Eighth Grade 2018 ****

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Bo Burnham’s background on social media was one of the main selling points of his coming-of-age tale Eighth Grade, but the writer/director’s first film is a careful, tender and decidedly now film about a girl growing up in the digital age. Burnham smartly doesn’t over-emphasise this; Kayla has a blog, largely unseen, and expresses herself through her tech, but it doesn’t really change anything about her life rather than indexing her many anxieties. Kayla (Elise Fisher) has difficulties with boys are to be expected, but the sweet nature of her relationship with her father (John Hamilton) is far more affecting than might be guessed. All the conversations featured here feel real, like the mall-chat where Kayla’s age is discussed in terms of how mature she was when Snapchat became a thing. A throw-away scene in which the school-children sleepwalk through a drill for a school-shooter reveals Eighth Grade’s charm; the times may have changed, but the essence of childhood, having fun while yearning to be mature, remains much the same.

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Easy A 2010 ****

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Emma Stone rips it up in a star-making performance in Will Gluck’s lively and well-constructed teen movie. Gluck’s Fired Up! demonstrated that he knew his way about campus, and working from a script by Bart L Layton than has the dense deft feel of a good spec, he turns a few clichés inside out here. Stone plays Olive, a smart, sassy girl who pretends to have lost her virginity at the weekend. The notoriety appeals to her, not least because she’s writing a report on The Scarlet Letter (the book, not the Demi Moore film). Soon she’s faking it all over school, or rather, she’s faking being sexually active in return for gift cards provided by boys keen to have a reputation of their own. It’s a scenario that works well at exposing male-female hypocrisy, and Stone gives it her all. There’s support from Malcolm MacDowell as the school head, and Lisa Kudrow as a counsellor with a line in unhelpful advice. The referencing for John Hughes and The Breakfast Club isn’t needed here; Easy A is a teen classic on merit.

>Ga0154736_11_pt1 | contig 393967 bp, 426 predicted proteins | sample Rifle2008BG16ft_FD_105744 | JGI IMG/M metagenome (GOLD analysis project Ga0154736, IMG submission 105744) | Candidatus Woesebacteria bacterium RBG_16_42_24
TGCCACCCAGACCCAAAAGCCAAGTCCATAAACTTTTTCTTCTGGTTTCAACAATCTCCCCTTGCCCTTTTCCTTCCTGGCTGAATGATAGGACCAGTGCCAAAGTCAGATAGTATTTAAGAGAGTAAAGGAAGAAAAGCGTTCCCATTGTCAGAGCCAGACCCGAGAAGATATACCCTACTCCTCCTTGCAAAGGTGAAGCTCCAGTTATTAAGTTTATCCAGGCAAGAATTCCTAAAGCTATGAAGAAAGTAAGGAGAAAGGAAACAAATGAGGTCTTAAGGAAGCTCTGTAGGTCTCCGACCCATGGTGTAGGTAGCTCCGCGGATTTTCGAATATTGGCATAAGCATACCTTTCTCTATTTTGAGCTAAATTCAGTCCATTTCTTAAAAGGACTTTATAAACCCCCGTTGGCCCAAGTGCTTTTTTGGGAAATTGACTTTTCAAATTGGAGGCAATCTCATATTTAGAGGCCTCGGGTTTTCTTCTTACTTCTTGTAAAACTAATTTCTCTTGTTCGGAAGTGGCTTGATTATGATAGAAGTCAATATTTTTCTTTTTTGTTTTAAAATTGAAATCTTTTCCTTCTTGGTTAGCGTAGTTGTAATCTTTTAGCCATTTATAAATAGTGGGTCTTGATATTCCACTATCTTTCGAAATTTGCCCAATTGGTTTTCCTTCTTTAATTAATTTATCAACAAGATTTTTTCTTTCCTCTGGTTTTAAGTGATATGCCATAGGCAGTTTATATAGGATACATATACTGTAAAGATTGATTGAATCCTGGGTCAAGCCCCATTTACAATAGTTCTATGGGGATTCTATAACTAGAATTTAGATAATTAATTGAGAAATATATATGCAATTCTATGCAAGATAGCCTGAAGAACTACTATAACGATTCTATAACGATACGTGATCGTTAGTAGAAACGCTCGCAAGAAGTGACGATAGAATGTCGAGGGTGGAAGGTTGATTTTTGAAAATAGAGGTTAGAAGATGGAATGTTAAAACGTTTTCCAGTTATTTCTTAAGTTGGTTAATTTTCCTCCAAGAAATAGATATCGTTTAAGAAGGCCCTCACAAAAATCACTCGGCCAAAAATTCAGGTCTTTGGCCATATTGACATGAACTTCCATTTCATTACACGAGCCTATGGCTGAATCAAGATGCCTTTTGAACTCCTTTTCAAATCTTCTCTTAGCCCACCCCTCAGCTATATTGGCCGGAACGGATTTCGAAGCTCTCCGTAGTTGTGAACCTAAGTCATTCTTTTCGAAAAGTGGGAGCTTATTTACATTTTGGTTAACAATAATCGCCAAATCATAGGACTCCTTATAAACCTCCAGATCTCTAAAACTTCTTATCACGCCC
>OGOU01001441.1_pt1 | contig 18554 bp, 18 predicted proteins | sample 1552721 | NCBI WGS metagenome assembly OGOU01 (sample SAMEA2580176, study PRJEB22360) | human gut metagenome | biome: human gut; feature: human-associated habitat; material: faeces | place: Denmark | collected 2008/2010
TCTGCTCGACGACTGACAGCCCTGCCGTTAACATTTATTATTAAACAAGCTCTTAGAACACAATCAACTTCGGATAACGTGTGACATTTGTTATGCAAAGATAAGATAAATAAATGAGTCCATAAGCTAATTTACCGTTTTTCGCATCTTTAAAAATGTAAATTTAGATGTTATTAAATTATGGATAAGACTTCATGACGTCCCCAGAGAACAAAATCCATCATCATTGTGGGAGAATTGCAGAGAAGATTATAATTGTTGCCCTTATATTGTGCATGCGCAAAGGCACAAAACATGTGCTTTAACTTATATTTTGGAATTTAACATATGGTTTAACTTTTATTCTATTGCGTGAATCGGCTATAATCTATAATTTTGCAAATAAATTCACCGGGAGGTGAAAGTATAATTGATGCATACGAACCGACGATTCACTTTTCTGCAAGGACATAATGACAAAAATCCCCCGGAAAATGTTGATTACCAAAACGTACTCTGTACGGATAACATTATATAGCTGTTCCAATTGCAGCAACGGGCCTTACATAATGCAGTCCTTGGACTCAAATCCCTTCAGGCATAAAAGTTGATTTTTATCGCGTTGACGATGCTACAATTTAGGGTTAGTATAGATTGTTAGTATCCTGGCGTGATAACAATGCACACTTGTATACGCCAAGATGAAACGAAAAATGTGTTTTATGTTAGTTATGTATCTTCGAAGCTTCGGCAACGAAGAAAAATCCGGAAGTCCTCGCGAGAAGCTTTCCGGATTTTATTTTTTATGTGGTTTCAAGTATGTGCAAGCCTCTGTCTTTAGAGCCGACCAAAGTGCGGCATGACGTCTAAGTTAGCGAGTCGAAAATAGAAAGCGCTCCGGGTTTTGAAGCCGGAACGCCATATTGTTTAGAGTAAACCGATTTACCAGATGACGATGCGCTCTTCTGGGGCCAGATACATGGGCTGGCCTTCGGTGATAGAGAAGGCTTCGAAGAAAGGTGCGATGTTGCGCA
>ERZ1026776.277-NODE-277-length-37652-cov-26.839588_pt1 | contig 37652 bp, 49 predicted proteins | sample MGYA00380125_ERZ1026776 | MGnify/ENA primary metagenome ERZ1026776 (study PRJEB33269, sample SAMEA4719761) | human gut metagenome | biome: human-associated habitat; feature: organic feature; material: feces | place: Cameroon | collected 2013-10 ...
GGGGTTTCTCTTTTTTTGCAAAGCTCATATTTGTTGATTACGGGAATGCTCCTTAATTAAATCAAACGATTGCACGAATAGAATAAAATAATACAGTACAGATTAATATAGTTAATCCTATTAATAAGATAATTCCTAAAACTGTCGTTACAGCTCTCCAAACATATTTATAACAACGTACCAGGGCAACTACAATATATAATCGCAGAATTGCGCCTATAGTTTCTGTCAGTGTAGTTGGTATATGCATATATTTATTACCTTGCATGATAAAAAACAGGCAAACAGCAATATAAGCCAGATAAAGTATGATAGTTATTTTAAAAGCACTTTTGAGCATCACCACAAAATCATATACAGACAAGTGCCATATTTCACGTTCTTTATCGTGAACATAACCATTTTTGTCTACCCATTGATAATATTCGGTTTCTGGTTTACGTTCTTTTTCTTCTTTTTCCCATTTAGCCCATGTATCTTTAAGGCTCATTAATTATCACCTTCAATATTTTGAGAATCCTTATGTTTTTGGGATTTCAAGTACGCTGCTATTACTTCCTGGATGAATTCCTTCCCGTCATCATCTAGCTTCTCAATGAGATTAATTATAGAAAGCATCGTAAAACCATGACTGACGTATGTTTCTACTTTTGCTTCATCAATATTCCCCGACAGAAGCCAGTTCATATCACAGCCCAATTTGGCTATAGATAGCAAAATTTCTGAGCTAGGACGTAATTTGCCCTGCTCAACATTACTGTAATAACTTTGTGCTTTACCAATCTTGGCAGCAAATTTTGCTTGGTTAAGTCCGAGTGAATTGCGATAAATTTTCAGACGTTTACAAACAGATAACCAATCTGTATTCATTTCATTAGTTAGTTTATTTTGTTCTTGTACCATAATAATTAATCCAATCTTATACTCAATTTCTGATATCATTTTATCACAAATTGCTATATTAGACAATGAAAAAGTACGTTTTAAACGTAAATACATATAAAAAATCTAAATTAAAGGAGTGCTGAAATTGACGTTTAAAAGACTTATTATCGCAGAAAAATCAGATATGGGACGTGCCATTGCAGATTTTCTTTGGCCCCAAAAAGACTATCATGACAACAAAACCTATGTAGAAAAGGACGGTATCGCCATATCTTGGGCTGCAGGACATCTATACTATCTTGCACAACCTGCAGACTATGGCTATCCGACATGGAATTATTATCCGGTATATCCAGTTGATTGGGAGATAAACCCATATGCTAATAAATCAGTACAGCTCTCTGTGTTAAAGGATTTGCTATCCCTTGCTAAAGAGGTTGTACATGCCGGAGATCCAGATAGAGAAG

So Undercover 2011 ***

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Miles Cyrus is Hannah Montana is Molly Morris is Brooke Stanbrooke is so undercover in So Undercover! So Undercover positions the teen behind the phenomenon of Hannah Montana as a small-time private eye in the Nancy Drew mould but like totes independent. She has dad issues, and when she’s hired by a man purporting to be from the FBI (Jeremy Piven), she also has undercover issues, because he asks her to enrol as Molly Morris at a Yale freshman house. With Kelly Osbourne across the room as her flatmate, Molly is embroiled in a plot involving stolen accounting ledgers. It’s hard to imagine fans of the star or the genre getting excited by a rote McGuffin like stolen accounting ledgers, and it’s kind of obvious from the generic quantity of the result that everyone is on a trial run for something else. That said, it’s not as awful as its straight-to-landfill release in the states might suggest and Cyrus has star quality, not well applied here.